• Make sure you have a fire extinguisher.
  • Know-how and where to turn off your water, electricity, and gas in your home. If you rent then ask your landlord.


  • Make sure your kit is easy to carry and everyone in the household knows where it is. Keep it in a backpack, duffle bag or suitcase with wheels, in an easy-to-reach, accessible place, such as your front hall closet.
  • A detailed paper map of your area in the city and a city map.
  • Portable crank/windup radio for news and instructions.
  • Crank/windup flashlights will reduce the need for batteries, which can deplete during storage if their supply is not fresh.
  • A whistle. The best choice, a dog whistle. K9’s can hear a dog whistle at some distance and they are easier to blow.
  • Water – at least two litres of water per person per day; include small bottles that can be carried easily.
  • Food that won’t spoil, such as canned food, energy bars and dried foods (replace food and water once a year)
  • Manual can-opener
  • First-aid kit
  • Extra keys to your car and house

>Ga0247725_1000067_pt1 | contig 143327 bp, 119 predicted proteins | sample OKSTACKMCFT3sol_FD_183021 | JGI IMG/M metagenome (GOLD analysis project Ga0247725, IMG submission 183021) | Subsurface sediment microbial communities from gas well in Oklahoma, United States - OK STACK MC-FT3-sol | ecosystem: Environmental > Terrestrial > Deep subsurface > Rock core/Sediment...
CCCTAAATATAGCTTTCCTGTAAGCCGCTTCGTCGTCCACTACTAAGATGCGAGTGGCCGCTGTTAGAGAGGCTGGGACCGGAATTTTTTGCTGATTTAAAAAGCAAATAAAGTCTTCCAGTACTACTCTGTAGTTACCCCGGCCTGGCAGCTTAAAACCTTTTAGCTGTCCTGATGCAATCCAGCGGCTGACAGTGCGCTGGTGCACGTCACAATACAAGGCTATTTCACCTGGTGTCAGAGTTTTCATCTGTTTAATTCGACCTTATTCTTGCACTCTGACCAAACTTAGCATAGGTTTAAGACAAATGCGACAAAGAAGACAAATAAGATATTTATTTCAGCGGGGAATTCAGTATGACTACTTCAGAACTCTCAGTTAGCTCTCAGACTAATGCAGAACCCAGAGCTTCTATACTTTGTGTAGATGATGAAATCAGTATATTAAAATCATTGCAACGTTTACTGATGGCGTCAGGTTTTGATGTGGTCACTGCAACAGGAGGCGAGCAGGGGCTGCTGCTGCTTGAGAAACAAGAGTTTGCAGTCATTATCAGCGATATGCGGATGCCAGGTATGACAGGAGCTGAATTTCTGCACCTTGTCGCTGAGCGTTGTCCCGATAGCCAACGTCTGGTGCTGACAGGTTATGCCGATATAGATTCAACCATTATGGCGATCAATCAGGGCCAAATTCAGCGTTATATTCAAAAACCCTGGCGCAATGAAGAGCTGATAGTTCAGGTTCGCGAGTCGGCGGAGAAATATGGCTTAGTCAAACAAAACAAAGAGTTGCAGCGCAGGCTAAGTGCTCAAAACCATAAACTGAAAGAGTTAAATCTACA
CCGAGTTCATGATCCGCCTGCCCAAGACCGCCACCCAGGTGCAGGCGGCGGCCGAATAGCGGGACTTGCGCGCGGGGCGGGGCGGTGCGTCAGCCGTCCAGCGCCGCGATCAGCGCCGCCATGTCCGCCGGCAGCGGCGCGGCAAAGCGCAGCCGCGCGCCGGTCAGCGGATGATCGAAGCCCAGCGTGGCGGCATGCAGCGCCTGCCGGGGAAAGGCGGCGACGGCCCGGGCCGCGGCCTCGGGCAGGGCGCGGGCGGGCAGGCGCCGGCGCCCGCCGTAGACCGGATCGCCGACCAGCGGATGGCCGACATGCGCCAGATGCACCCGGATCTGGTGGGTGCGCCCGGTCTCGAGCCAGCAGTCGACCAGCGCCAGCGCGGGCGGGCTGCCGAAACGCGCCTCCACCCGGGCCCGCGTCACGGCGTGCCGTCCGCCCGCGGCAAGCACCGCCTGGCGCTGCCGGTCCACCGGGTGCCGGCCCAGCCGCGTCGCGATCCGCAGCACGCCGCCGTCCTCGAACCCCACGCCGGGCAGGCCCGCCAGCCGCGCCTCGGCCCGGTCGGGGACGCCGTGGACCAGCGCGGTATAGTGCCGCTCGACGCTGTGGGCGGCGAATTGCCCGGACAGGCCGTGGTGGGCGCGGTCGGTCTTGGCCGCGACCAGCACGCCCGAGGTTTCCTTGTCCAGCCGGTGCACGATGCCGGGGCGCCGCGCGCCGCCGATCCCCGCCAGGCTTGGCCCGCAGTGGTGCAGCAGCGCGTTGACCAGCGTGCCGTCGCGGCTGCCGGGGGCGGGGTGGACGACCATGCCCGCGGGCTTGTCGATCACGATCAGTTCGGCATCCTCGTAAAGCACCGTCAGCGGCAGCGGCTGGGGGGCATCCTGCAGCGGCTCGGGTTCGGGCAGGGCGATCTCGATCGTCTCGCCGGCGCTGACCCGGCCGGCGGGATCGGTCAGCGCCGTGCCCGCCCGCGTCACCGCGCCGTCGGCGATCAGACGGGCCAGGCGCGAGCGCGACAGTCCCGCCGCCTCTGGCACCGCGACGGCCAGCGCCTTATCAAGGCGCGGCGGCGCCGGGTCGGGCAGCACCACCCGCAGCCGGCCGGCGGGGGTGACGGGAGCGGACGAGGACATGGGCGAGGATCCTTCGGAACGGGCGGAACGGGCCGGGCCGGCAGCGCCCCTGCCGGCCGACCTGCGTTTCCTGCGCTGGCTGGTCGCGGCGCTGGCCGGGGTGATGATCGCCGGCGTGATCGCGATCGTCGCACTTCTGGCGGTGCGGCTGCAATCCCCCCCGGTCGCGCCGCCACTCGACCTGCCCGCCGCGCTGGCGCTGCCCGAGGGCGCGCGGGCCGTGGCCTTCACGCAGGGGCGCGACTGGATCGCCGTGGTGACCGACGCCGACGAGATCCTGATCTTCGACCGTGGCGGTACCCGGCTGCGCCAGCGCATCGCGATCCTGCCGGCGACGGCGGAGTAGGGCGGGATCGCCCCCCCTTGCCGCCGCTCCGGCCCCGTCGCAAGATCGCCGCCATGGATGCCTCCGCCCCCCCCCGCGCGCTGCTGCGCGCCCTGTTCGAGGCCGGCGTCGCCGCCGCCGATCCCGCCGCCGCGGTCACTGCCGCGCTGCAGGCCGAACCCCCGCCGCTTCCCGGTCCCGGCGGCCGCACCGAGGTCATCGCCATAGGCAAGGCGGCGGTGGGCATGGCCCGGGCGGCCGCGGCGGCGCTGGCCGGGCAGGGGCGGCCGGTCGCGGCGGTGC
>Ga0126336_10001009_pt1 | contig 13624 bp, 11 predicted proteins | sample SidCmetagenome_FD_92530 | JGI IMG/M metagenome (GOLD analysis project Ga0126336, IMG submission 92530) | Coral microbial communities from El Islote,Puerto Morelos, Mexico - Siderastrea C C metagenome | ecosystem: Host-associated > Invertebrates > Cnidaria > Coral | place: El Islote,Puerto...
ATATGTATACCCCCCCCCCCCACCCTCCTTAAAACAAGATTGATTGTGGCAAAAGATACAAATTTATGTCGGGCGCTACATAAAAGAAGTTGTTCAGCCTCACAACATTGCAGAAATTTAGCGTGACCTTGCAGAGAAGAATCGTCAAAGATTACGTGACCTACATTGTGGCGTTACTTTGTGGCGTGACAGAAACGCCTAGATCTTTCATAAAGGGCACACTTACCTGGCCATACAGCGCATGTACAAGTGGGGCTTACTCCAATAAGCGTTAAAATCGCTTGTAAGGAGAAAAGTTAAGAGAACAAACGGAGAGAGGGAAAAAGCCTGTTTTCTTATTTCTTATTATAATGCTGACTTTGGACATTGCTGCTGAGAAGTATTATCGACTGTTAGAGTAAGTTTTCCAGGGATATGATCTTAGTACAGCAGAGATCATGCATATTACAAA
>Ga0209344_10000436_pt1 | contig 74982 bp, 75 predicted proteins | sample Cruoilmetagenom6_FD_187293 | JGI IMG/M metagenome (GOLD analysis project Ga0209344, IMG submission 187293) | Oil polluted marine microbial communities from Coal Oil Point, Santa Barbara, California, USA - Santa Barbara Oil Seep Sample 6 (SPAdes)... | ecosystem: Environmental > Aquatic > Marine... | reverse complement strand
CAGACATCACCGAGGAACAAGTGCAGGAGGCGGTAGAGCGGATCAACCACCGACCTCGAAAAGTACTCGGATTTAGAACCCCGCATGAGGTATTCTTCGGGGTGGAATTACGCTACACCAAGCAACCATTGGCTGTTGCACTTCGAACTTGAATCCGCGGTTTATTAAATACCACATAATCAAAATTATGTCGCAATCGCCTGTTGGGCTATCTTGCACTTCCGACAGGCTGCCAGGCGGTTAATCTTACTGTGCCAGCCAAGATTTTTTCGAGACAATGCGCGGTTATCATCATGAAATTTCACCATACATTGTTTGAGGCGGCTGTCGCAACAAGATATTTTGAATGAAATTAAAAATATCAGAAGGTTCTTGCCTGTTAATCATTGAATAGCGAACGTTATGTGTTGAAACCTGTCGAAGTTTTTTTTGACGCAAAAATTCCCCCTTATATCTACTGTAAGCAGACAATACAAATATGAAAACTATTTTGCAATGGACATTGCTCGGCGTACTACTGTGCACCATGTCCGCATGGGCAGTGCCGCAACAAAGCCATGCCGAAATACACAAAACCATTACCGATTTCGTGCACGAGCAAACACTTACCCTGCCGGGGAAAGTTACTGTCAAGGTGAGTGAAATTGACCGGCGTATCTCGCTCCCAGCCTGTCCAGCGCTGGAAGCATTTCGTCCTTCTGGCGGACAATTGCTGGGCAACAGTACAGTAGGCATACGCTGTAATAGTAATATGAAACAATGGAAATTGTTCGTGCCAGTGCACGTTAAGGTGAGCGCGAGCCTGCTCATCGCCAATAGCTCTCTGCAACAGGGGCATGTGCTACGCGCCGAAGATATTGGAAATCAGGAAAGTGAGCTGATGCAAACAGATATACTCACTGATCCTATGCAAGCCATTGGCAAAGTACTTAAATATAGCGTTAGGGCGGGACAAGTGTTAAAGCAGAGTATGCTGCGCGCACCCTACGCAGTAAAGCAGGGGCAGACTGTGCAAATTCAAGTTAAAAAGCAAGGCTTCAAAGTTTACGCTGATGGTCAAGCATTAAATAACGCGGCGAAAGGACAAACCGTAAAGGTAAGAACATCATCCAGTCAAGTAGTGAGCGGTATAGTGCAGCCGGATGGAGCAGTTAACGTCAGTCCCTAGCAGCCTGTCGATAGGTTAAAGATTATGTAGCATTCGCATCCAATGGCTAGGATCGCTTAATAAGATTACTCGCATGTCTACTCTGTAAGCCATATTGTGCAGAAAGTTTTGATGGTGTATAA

• Some cash in smaller bills, such as $10 bills and change.
  • Contact information (with pictures of the family members – recent- is a good idea and also remember pictures of pets so you can help identify them and show ownership).
  • A list of anything you might need to grab from the house and take with you (personalize according to your needs), and where it is kept (for quick grabbing), such as prescription medication, infant formula, equipment for people with disabilities, food, water, medication for your pets or service animal, change of clothing and footwear for each household member, sleeping bag or warm blanket for each household member, toiletries, hand sanitiser, garbage bags, toilet paper, water purifying tablets, basic tools (hammer, pliers, wrench, screwdrivers, work gloves, dust mask, pocket knife), and duct tape (to tape up windows, doors, air vents, etc.).



Free Professional Organizing Advice for you!